Marine Mammals & Fish: The largest mammal of all – in South Africa and the world – is the blue whale, which can grow to 33 met res in length. But of the eight whale species found in South African waters (including the dramatic black-and-white killer whale), the most frequently seen by humans is the southern right whale. This imposing creature comes into coastal bays to calve, allowing for superb land-based viewing. The southern right whale represents one of conservation’s success stories. Once considered the “right” whale to hunt, its population became so depleted that it was designated a protected species. With the greater familiarity that their return to the coastal bays has produced, they are now as well loved as the many dolphins in South Africa’s coastal waters. South Africa’s seas are rich in fish species. Perhaps the most awesome of these is the great white shark, but this is only one of more than 2 000 species, comprising 16% of the world’s total. Various line fish, rock lobster and abalone are of particular interest to gourmets, while pelagic fish (sardines and pilchards) and hake have large-scale commercial value.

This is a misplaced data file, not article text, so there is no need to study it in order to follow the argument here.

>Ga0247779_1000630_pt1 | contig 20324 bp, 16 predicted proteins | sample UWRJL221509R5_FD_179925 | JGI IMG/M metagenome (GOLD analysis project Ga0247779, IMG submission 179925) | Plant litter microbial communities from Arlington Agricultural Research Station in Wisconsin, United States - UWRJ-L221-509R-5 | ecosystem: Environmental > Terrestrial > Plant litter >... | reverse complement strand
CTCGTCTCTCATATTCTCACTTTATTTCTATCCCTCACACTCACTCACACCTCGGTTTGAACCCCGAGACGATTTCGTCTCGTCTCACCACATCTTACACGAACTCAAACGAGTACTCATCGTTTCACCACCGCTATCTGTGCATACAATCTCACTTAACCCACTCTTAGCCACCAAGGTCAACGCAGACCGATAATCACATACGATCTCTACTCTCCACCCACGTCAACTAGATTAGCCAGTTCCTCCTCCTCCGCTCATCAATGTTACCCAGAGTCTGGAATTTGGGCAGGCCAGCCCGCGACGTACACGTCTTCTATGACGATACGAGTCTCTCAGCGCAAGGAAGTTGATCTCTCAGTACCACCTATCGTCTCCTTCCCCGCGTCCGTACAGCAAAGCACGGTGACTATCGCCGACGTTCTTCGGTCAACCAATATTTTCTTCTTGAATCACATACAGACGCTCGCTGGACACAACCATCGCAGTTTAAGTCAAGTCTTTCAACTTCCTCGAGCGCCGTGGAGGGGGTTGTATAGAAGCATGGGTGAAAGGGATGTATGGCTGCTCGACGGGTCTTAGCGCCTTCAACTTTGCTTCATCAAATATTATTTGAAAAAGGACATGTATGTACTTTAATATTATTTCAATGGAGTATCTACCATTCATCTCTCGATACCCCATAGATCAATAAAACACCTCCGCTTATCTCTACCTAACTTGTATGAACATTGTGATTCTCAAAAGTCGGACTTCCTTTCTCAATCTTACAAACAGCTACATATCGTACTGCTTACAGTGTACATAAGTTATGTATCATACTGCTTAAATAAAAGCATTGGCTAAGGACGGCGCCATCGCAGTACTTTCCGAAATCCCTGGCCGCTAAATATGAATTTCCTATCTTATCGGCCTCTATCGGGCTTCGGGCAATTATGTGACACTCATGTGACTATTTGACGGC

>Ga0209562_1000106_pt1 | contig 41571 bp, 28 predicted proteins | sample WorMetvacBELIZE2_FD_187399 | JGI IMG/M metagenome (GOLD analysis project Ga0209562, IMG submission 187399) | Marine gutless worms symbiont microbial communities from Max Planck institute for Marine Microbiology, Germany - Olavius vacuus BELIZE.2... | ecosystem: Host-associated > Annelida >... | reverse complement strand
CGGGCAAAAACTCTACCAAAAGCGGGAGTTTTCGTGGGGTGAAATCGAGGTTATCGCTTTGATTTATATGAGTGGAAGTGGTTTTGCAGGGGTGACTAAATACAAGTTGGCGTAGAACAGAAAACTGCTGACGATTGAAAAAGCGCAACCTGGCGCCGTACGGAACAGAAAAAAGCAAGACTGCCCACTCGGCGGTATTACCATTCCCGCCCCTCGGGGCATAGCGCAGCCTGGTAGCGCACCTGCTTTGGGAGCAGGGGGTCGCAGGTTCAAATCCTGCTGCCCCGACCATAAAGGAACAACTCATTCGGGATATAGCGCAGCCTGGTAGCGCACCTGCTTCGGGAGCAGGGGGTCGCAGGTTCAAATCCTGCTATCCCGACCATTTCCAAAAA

Birdlife: Birders from around the world come to South Africa to experience the country’s great variety of typically African birds, migrants, and endemics (those birds found only in South Africa). Of the 850 or so species that have been recorded in South Africa, about 725 are resident or annual visitors, and about 50 of these are endemic or near-endemic. Apart from the resident birds, South Africa hosts a number of intra-African migrants such as cuckoos and kingfishers, as well as birds from the Arctic, Europe, Central Asia, China and Antarctica during the year. South Africa’s birdlife ranges from the ostrich – farmed in the Oudtshoorn district of the Western Cape, but seen in the wild mostly in the north of the country – through such striking species as the hornbills to the ubiquitous LBJs (“Little Brown Jobs”). One small area alone, around the town of Vryheid in northern KwaZulu-Natal, offers wetlands, grasslands, thornveld and both montane and riverine forest, and around 380 species have been recorded there. A birder need not move out of a typical Johannesburg garden to spot grey loeries, mousebirds, hoopoes, hadeda ibises, crested and black-collared barbets, Cape whiteyes, olive thrushes … or a lone Burchell’s coucal poking clumsily around a tree. And that would by no means complete the list. Among the most spectacular birds of South Africa are the cranes, most easily spotted in wetlands – although the wattled crane is a lucky find as it is extremely uncommon. The beautiful blue crane is South Africa’s national bird, while the crowned crane is probably the flashiest of the three with its unmistakable prominent crest. Among its larger bird species, South Africa also has several eagles and vultures. Among its most colorful are kingfishers, bee-eaters, sunbirds, the exquisite lilacbreasted roller, and the Knysna and purple-crested louries.